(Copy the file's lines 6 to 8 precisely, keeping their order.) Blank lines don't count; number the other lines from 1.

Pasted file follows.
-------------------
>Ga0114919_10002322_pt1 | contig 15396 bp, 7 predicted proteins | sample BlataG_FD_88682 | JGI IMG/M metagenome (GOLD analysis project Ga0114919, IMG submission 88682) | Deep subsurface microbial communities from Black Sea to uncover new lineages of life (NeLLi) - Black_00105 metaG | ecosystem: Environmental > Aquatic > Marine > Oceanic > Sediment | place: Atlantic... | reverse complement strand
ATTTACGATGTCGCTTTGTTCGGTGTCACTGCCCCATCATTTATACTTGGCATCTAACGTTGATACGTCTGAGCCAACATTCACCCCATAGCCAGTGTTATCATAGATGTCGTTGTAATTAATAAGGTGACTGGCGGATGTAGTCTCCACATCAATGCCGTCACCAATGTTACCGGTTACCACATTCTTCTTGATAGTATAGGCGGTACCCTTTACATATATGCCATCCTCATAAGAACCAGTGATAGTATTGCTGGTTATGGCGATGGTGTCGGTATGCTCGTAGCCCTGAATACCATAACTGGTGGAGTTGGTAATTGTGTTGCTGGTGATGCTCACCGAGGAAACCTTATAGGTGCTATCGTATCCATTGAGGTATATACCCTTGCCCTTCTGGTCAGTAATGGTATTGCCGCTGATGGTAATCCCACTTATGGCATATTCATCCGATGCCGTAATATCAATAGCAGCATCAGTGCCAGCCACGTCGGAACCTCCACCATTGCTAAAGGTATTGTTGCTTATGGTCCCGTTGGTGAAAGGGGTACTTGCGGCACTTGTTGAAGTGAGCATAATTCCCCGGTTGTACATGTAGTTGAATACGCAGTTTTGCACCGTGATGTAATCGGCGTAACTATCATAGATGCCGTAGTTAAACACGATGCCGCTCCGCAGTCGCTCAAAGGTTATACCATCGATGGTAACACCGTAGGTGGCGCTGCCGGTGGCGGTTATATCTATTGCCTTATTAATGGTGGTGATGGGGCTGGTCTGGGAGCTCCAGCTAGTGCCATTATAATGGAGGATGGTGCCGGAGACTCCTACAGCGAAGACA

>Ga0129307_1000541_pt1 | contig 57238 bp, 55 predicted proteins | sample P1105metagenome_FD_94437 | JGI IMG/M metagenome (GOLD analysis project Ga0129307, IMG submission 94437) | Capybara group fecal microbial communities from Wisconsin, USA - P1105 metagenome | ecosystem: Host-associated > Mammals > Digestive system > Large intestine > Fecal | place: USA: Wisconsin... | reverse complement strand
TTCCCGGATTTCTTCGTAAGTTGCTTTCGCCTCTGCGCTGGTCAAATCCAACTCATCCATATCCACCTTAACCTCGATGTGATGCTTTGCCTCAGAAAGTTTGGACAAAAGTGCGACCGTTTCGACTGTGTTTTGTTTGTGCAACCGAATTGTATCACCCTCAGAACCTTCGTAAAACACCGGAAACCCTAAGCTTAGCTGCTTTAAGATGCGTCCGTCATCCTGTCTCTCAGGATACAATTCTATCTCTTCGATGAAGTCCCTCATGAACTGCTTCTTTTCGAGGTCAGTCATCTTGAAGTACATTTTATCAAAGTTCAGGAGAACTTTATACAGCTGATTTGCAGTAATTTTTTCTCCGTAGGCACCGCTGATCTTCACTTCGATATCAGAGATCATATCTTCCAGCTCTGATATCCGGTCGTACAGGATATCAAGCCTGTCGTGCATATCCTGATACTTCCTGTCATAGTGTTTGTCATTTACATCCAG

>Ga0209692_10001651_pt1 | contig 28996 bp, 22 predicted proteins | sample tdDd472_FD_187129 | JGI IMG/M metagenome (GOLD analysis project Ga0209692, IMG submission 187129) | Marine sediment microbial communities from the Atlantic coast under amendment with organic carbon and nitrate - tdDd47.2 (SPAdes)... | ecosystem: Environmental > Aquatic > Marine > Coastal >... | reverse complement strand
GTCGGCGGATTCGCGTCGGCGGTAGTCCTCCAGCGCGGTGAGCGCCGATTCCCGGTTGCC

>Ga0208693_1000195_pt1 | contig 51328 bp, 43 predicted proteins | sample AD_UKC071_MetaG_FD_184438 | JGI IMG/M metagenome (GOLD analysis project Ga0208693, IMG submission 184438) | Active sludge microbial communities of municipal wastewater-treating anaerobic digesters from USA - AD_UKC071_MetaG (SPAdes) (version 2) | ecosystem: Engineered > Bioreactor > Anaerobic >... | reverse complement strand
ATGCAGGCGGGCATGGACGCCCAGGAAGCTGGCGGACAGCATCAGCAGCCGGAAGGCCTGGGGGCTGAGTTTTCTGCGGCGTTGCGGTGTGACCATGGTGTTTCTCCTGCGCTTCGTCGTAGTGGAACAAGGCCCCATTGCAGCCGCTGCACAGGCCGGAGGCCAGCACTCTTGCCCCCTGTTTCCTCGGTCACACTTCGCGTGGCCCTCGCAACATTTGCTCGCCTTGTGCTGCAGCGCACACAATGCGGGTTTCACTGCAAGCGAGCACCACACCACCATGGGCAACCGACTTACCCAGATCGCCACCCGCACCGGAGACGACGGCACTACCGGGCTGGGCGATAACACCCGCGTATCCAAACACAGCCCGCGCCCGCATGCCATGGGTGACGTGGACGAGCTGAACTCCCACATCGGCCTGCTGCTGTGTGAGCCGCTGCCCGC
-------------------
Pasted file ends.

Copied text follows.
GTCGGCGGATTCGCGTCGGCGGTAGTCCTCCAGCGCGGTGAGCGCCGATTCCCGGTTGCC

>Ga0208693_1000195_pt1 | contig 51328 bp, 43 predicted proteins | sample AD_UKC071_MetaG_FD_184438 | JGI IMG/M metagenome (GOLD analysis project Ga0208693, IMG submission 184438) | Active sludge microbial communities of municipal wastewater-treating anaerobic digesters from USA - AD_UKC071_MetaG (SPAdes) (version 2) | ecosystem: Engineered > Bioreactor > Anaerobic >... | reverse complement strand
ATGCAGGCGGGCATGGACGCCCAGGAAGCTGGCGGACAGCATCAGCAGCCGGAAGGCCTGGGGGCTGAGTTTTCTGCGGCGTTGCGGTGTGACCATGGTGTTTCTCCTGCGCTTCGTCGTAGTGGAACAAGGCCCCATTGCAGCCGCTGCACAGGCCGGAGGCCAGCACTCTTGCCCCCTGTTTCCTCGGTCACACTTCGCGTGGCCCTCGCAACATTTGCTCGCCTTGTGCTGCAGCGCACACAATGCGGGTTTCACTGCAAGCGAGCACCACACCACCATGGGCAACCGACTTACCCAGATCGCCACCCGCACCGGAGACGACGGCACTACCGGGCTGGGCGATAACACCCGCGTATCCAAACACAGCCCGCGCCCGCATGCCATGGGTGACGTGGACGAGCTGAACTCCCACATCGGCCTGCTGCTGTGTGAGCCGCTGCCCGC